6. Dress up. Yes, “dressing up” as if you were going to an in-person interview makes a difference. The old adage has some truth: “Clothes make the man (or woman).” Putting yourself in the business professional role during the phone interview can set the tone. You want to be in the right mindset, so shaving or putting on makeup and dressing in business professional attire for your phone interview is a step in the right direction.

7. Smile. According to an article by Patricia Napier-Fitzpatrick, “[Smiling] changes your speech and the tone of your voice. Smiling will project a positive image to the listener.” Make sure you have taken some time to relax and center yourself before the interview. The interviewers won’t be able to see you unless they are teleconferencing in, but being in a positive mood certainly translates over the phone.

8. Speak with care. For a phone interview it is especially important to articulate clearly and speak at a moderate pace. Talking too fast is common, which gives an "out-of-control" impression and exhausts the listener. Realize also that silence is not neccessarily your enemy—feel free to pause a moment to consider a question before answering.

9. Limit to a two-minute response! Plan to spend no longer than two minutes on any given answer. You want to keep your answers concise and to the point. You will have an opportunity to expound upon some of the answers to your questions during your in-person interview, so you can keep it short and sweet here. If you have prepared well in step #5 above, you should be able to answer the main points of the questions with no problem.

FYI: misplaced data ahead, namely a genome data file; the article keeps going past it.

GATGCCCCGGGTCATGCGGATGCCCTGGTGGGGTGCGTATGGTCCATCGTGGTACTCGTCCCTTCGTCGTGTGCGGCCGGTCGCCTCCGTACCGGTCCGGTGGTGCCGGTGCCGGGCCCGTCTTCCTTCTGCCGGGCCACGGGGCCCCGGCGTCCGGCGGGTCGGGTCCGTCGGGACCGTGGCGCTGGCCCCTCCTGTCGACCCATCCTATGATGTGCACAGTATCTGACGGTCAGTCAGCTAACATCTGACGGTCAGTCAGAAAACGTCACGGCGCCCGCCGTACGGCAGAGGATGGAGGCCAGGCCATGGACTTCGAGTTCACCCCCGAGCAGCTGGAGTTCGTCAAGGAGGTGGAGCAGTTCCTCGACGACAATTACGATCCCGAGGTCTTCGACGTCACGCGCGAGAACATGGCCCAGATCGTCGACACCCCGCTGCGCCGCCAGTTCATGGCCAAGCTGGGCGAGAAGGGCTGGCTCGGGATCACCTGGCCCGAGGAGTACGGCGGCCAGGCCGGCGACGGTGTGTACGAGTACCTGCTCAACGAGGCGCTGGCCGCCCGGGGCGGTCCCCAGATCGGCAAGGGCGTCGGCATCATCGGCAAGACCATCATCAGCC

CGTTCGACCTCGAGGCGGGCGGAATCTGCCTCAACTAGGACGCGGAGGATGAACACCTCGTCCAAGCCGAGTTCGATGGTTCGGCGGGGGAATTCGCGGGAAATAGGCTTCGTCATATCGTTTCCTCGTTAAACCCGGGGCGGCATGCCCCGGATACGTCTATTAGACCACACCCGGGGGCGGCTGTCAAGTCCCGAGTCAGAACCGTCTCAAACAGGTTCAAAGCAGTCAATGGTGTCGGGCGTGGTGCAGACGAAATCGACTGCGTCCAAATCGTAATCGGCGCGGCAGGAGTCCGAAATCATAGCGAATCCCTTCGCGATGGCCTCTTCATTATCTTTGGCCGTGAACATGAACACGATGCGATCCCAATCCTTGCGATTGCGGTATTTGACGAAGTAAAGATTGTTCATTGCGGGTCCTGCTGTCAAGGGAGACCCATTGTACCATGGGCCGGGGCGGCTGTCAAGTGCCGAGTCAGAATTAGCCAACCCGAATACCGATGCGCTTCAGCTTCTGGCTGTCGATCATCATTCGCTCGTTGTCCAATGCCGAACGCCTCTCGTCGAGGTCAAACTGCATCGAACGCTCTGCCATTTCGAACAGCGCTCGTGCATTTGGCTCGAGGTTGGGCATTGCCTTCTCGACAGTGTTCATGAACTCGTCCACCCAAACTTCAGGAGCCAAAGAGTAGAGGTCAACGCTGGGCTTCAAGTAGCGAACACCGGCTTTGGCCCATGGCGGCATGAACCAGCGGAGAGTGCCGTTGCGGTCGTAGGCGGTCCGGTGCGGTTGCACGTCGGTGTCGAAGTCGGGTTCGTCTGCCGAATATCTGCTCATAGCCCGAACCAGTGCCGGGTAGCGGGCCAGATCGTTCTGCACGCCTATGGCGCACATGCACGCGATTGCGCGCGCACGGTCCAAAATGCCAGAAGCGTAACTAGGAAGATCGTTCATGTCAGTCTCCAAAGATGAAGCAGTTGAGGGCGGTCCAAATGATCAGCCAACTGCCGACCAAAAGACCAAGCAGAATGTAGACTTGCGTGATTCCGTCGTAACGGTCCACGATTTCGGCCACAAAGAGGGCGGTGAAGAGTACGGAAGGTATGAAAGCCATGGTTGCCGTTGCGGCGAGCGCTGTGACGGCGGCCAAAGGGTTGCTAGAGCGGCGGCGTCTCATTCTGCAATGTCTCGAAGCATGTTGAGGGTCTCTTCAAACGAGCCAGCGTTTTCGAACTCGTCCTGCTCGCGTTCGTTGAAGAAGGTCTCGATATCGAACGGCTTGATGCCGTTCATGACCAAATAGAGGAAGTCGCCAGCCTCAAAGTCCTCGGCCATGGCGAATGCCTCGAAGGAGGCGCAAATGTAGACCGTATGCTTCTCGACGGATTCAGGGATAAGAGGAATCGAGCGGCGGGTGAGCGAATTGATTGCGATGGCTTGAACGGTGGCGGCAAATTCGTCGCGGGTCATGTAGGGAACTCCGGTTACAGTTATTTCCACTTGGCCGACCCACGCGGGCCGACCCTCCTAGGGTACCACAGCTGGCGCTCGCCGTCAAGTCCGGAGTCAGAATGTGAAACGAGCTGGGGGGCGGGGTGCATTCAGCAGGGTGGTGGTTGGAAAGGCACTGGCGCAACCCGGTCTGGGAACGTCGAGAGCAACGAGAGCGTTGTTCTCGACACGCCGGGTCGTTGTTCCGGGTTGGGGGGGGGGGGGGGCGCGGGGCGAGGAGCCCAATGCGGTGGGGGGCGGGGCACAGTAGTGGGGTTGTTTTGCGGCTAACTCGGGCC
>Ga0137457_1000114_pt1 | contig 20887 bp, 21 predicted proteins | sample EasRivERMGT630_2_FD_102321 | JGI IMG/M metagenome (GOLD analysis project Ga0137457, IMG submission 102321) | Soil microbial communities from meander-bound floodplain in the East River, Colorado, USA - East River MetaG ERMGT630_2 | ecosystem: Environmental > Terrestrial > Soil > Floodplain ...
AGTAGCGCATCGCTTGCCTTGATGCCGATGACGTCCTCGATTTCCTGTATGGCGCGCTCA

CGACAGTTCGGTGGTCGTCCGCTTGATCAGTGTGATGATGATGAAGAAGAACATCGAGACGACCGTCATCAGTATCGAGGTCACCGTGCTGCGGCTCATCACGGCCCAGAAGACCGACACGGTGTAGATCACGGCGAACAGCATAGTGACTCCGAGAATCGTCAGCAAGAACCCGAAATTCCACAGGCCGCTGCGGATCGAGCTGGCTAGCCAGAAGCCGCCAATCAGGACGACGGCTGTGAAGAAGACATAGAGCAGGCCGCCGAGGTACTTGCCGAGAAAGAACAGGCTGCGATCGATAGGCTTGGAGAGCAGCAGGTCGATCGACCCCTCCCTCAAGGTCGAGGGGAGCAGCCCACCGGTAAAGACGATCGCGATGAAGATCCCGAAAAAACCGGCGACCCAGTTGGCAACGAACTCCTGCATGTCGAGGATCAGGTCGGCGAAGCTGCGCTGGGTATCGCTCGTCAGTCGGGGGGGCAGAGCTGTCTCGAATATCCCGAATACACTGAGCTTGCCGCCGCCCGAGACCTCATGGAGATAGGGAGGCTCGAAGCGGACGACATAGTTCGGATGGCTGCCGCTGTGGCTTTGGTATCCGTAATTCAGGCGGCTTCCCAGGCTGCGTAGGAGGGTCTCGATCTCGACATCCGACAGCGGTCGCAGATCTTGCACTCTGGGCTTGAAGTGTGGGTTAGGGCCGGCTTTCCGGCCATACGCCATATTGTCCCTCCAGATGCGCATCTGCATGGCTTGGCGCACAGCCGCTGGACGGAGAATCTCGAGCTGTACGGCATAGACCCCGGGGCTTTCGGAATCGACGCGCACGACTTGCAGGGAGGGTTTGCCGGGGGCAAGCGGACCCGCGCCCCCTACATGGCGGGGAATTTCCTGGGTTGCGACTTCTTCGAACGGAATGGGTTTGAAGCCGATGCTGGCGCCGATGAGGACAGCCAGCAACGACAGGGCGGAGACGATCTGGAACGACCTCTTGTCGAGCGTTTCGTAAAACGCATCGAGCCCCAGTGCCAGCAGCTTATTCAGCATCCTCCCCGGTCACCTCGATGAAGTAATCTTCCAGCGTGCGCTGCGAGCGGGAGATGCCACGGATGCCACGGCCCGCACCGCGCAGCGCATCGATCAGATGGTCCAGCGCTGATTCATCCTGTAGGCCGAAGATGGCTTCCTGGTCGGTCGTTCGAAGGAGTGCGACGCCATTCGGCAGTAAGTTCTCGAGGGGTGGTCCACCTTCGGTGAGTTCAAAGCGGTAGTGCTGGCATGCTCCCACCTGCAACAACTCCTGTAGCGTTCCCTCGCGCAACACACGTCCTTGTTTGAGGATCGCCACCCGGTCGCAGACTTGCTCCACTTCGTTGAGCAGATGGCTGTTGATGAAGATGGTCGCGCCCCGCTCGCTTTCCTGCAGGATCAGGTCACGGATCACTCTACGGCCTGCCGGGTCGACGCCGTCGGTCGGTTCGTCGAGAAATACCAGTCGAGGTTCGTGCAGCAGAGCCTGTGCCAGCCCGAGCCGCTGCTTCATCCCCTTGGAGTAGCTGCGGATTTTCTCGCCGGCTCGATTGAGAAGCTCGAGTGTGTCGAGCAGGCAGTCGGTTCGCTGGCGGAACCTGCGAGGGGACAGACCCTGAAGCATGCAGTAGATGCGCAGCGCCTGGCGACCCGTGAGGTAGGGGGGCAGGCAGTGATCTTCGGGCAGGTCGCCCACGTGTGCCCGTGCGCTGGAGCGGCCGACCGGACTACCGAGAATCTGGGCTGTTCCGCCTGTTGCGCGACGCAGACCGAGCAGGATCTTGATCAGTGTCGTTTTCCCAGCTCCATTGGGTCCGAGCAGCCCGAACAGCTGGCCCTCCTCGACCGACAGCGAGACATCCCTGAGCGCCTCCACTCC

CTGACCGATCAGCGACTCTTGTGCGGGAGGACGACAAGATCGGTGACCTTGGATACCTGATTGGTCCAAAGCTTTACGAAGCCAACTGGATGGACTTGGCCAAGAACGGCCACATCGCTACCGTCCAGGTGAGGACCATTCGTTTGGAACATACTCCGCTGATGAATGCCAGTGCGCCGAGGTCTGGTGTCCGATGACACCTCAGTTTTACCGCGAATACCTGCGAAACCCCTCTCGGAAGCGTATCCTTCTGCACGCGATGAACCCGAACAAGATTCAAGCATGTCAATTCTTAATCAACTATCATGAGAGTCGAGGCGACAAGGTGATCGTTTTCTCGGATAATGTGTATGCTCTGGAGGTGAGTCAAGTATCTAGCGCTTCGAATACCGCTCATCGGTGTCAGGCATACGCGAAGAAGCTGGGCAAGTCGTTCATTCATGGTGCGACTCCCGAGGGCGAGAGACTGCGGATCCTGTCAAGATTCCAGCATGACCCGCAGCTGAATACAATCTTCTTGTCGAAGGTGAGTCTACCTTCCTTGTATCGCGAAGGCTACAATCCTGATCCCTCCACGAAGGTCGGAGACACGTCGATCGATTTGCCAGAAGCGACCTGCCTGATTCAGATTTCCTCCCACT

10. Keep a pen and paper handy. Write down any questions or comments you may have during the interview. You may address these during the phone interview or during your in-person interview. It shows you are engaged and are an active listener.

11. Ask good questions. Be sure to have two to three questions about the position/organization ready to ask the interviewer. Make sure these questions reference information not included in the job description nor easily found on the website. Show with your questions that you have done your research and are thinking critically. 

12. Close professionally. Ask about the process from here, offer to provide any additional materials or information, and thank the interviewers for the opportunity to speak with them.

13. Send a short thank-you. Write down the names of the interviewers and send them a thank-you message. A hand-written note is always best, but an e-mail will do if the hiring timeline is short. This shows that you appreciate their time, effort, and consideration of you for the position. Always check spellings of names and mailing addresses/e-mails on the organization’s website.

The phone interview is often the first opportunity for employers to get a peek under the hood of your resume to see what you have to offer. The question that interviewers are asking themselves during phone interviews is if you are demonstrating what it takes to invite you to an in-person interview. So it’s vital to put your best foot forward and be fully prepared.

Read More:

Below are links to some useful articles and websites that provide good perspectives on phone interviewing.

"The New Trouble on the Line." Wall Street Journal.

"Phone Interview Tips."

"How to Have a Good Phone Interview."

Career and Job Search ResourcesGateway Student Success Center.

—David Spivey, Assistant Director for Marketing and Recruitment, Graduate College